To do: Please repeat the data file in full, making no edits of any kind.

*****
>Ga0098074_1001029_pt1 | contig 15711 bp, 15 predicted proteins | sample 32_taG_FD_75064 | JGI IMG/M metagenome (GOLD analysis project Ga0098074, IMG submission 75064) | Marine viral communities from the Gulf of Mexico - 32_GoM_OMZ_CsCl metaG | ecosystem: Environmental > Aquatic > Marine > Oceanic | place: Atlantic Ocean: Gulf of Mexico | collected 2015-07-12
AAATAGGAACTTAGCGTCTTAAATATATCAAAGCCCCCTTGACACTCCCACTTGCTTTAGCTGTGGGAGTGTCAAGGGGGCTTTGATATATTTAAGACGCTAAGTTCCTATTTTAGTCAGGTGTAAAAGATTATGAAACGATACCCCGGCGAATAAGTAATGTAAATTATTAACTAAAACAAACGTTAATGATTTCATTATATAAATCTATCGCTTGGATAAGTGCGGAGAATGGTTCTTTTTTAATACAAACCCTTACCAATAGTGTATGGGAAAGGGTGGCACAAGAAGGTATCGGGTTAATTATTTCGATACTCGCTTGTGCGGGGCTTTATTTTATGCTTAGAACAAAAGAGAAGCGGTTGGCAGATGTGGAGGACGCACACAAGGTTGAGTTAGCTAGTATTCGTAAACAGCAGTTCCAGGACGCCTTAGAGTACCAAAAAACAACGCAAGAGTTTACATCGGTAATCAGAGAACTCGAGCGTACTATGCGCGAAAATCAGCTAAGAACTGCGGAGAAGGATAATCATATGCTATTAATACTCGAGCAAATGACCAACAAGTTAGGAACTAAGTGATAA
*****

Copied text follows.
>Ga0098074_1001029_pt1 | contig 15711 bp, 15 predicted proteins | sample 32_taG_FD_75064 | JGI IMG/M metagenome (GOLD analysis project Ga0098074, IMG submission 75064) | Marine viral communities from the Gulf of Mexico - 32_GoM_OMZ_CsCl metaG | ecosystem: Environmental > Aquatic > Marine > Oceanic | place: Atlantic Ocean: Gulf of Mexico | collected 2015-07-12
AAATAGGAACTTAGCGTCTTAAATATATCAAAGCCCCCTTGACACTCCCACTTGCTTTAGCTGTGGGAGTGTCAAGGGGGCTTTGATATATTTAAGACGCTAAGTTCCTATTTTAGTCAGGTGTAAAAGATTATGAAACGATACCCCGGCGAATAAGTAATGTAAATTATTAACTAAAACAAACGTTAATGATTTCATTATATAAATCTATCGCTTGGATAAGTGCGGAGAATGGTTCTTTTTTAATACAAACCCTTACCAATAGTGTATGGGAAAGGGTGGCACAAGAAGGTATCGGGTTAATTATTTCGATACTCGCTTGTGCGGGGCTTTATTTTATGCTTAGAACAAAAGAGAAGCGGTTGGCAGATGTGGAGGACGCACACAAGGTTGAGTTAGCTAGTATTCGTAAACAGCAGTTCCAGGACGCCTTAGAGTACCAAAAAACAACGCAAGAGTTTACATCGGTAATCAGAGAACTCGAGCGTACTATGCGCGAAAATCAGCTAAGAACTGCGGAGAAGGATAATCATATGCTATTAATACTCGAGCAAATGACCAACAAGTTAGGAACTAAGTGATAA